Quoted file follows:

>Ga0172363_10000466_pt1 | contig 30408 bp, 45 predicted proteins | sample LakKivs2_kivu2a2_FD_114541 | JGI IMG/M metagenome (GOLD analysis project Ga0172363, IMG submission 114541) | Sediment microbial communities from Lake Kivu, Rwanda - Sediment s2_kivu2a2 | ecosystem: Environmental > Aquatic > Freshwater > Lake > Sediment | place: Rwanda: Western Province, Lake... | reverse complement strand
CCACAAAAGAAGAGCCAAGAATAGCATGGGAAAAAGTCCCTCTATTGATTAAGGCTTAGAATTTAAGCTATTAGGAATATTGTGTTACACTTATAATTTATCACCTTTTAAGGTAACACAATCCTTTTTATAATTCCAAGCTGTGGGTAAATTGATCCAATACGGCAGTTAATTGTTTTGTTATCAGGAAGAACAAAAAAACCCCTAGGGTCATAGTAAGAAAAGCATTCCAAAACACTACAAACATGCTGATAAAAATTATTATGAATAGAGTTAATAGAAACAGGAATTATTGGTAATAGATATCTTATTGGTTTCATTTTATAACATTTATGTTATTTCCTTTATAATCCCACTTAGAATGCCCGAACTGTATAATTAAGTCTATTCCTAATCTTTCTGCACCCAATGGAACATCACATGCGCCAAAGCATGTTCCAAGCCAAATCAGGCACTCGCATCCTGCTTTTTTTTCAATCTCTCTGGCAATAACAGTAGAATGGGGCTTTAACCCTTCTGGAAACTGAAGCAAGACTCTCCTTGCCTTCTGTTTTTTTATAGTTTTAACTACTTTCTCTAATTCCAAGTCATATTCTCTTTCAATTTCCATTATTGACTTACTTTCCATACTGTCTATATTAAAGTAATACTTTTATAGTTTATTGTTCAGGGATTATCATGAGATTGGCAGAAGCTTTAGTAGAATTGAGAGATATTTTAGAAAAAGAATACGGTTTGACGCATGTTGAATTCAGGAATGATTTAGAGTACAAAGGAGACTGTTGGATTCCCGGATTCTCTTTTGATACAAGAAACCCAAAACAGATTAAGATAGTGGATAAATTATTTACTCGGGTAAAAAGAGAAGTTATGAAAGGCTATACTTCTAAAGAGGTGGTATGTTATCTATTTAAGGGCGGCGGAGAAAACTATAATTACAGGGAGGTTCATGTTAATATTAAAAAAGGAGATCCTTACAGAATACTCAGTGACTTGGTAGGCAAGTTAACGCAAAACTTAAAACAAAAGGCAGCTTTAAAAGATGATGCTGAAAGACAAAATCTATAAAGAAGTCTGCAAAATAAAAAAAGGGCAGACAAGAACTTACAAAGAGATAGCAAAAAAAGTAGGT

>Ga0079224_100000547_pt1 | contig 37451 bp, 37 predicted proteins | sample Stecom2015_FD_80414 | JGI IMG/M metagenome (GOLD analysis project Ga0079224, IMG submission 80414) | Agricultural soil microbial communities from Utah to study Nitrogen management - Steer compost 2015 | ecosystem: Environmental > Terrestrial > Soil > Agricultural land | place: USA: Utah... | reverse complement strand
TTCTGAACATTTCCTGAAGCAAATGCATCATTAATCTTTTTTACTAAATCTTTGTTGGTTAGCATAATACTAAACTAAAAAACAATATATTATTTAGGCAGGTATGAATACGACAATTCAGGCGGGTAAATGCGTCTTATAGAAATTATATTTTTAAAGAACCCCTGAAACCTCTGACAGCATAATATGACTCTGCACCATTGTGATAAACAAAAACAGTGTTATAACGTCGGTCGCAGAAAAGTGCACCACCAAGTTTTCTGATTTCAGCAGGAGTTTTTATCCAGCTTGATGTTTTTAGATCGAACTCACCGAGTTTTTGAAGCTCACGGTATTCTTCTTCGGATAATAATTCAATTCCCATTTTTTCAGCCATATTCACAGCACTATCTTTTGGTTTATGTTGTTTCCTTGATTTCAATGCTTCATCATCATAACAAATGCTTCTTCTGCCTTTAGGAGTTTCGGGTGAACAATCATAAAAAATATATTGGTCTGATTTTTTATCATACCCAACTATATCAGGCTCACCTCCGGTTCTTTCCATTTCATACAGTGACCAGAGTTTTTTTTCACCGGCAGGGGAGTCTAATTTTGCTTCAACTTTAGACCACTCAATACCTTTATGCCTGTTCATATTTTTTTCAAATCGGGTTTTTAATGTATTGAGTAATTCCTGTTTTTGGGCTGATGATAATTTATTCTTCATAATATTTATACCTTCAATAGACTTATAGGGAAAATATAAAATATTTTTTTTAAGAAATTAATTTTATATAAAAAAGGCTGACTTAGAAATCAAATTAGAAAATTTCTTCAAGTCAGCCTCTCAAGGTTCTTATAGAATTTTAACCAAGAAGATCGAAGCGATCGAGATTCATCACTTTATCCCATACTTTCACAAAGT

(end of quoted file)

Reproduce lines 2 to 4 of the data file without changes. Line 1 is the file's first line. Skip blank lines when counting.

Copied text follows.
CCACAAAAGAAGAGCCAAGAATAGCATGGGAAAAAGTCCCTCTATTGATTAAGGCTTAGAATTTAAGCTATTAGGAATATTGTGTTACACTTATAATTTATCACCTTTTAAGGTAACACAATCCTTTTTATAATTCCAAGCTGTGGGTAAATTGATCCAATACGGCAGTTAATTGTTTTGTTATCAGGAAGAACAAAAAAACCCCTAGGGTCATAGTAAGAAAAGCATTCCAAAACACTACAAACATGCTGATAAAAATTATTATGAATAGAGTTAATAGAAACAGGAATTATTGGTAATAGATATCTTATTGGTTTCATTTTATAACATTTATGTTATTTCCTTTATAATCCCACTTAGAATGCCCGAACTGTATAATTAAGTCTATTCCTAATCTTTCTGCACCCAATGGAACATCACATGCGCCAAAGCATGTTCCAAGCCAAATCAGGCACTCGCATCCTGCTTTTTTTTCAATCTCTCTGGCAATAACAGTAGAATGGGGCTTTAACCCTTCTGGAAACTGAAGCAAGACTCTCCTTGCCTTCTGTTTTTTTATAGTTTTAACTACTTTCTCTAATTCCAAGTCATATTCTCTTTCAATTTCCATTATTGACTTACTTTCCATACTGTCTATATTAAAGTAATACTTTTATAGTTTATTGTTCAGGGATTATCATGAGATTGGCAGAAGCTTTAGTAGAATTGAGAGATATTTTAGAAAAAGAATACGGTTTGACGCATGTTGAATTCAGGAATGATTTAGAGTACAAAGGAGACTGTTGGATTCCCGGATTCTCTTTTGATACAAGAAACCCAAAACAGATTAAGATAGTGGATAAATTATTTACTCGGGTAAAAAGAGAAGTTATGAAAGGCTATACTTCTAAAGAGGTGGTATGTTATCTATTTAAGGGCGGCGGAGAAAACTATAATTACAGGGAGGTTCATGTTAATATTAAAAAAGGAGATCCTTACAGAATACTCAGTGACTTGGTAGGCAAGTTAACGCAAAACTTAAAACAAAAGGCAGCTTTAAAAGATGATGCTGAAAGACAAAATCTATAAAGAAGTCTGCAAAATAAAAAAAGGGCAGACAAGAACTTACAAAGAGATAGCAAAAAAAGTAGGT

>Ga0079224_100000547_pt1 | contig 37451 bp, 37 predicted proteins | sample Stecom2015_FD_80414 | JGI IMG/M metagenome (GOLD analysis project Ga0079224, IMG submission 80414) | Agricultural soil microbial communities from Utah to study Nitrogen management - Steer compost 2015 | ecosystem: Environmental > Terrestrial > Soil > Agricultural land | place: USA: Utah... | reverse complement strand
TTCTGAACATTTCCTGAAGCAAATGCATCATTAATCTTTTTTACTAAATCTTTGTTGGTTAGCATAATACTAAACTAAAAAACAATATATTATTTAGGCAGGTATGAATACGACAATTCAGGCGGGTAAATGCGTCTTATAGAAATTATATTTTTAAAGAACCCCTGAAACCTCTGACAGCATAATATGACTCTGCACCATTGTGATAAACAAAAACAGTGTTATAACGTCGGTCGCAGAAAAGTGCACCACCAAGTTTTCTGATTTCAGCAGGAGTTTTTATCCAGCTTGATGTTTTTAGATCGAACTCACCGAGTTTTTGAAGCTCACGGTATTCTTCTTCGGATAATAATTCAATTCCCATTTTTTCAGCCATATTCACAGCACTATCTTTTGGTTTATGTTGTTTCCTTGATTTCAATGCTTCATCATCATAACAAATGCTTCTTCTGCCTTTAGGAGTTTCGGGTGAACAATCATAAAAAATATATTGGTCTGATTTTTTATCATACCCAACTATATCAGGCTCACCTCCGGTTCTTTCCATTTCATACAGTGACCAGAGTTTTTTTTCACCGGCAGGGGAGTCTAATTTTGCTTCAACTTTAGACCACTCAATACCTTTATGCCTGTTCATATTTTTTTCAAATCGGGTTTTTAATGTATTGAGTAATTCCTGTTTTTGGGCTGATGATAATTTATTCTTCATAATATTTATACCTTCAATAGACTTATAGGGAAAATATAAAATATTTTTTTTAAGAAATTAATTTTATATAAAAAAGGCTGACTTAGAAATCAAATTAGAAAATTTCTTCAAGTCAGCCTCTCAAGGTTCTTATAGAATTTTAACCAAGAAGATCGAAGCGATCGAGATTCATCACTTTATCCCATACTTTCACAAAGT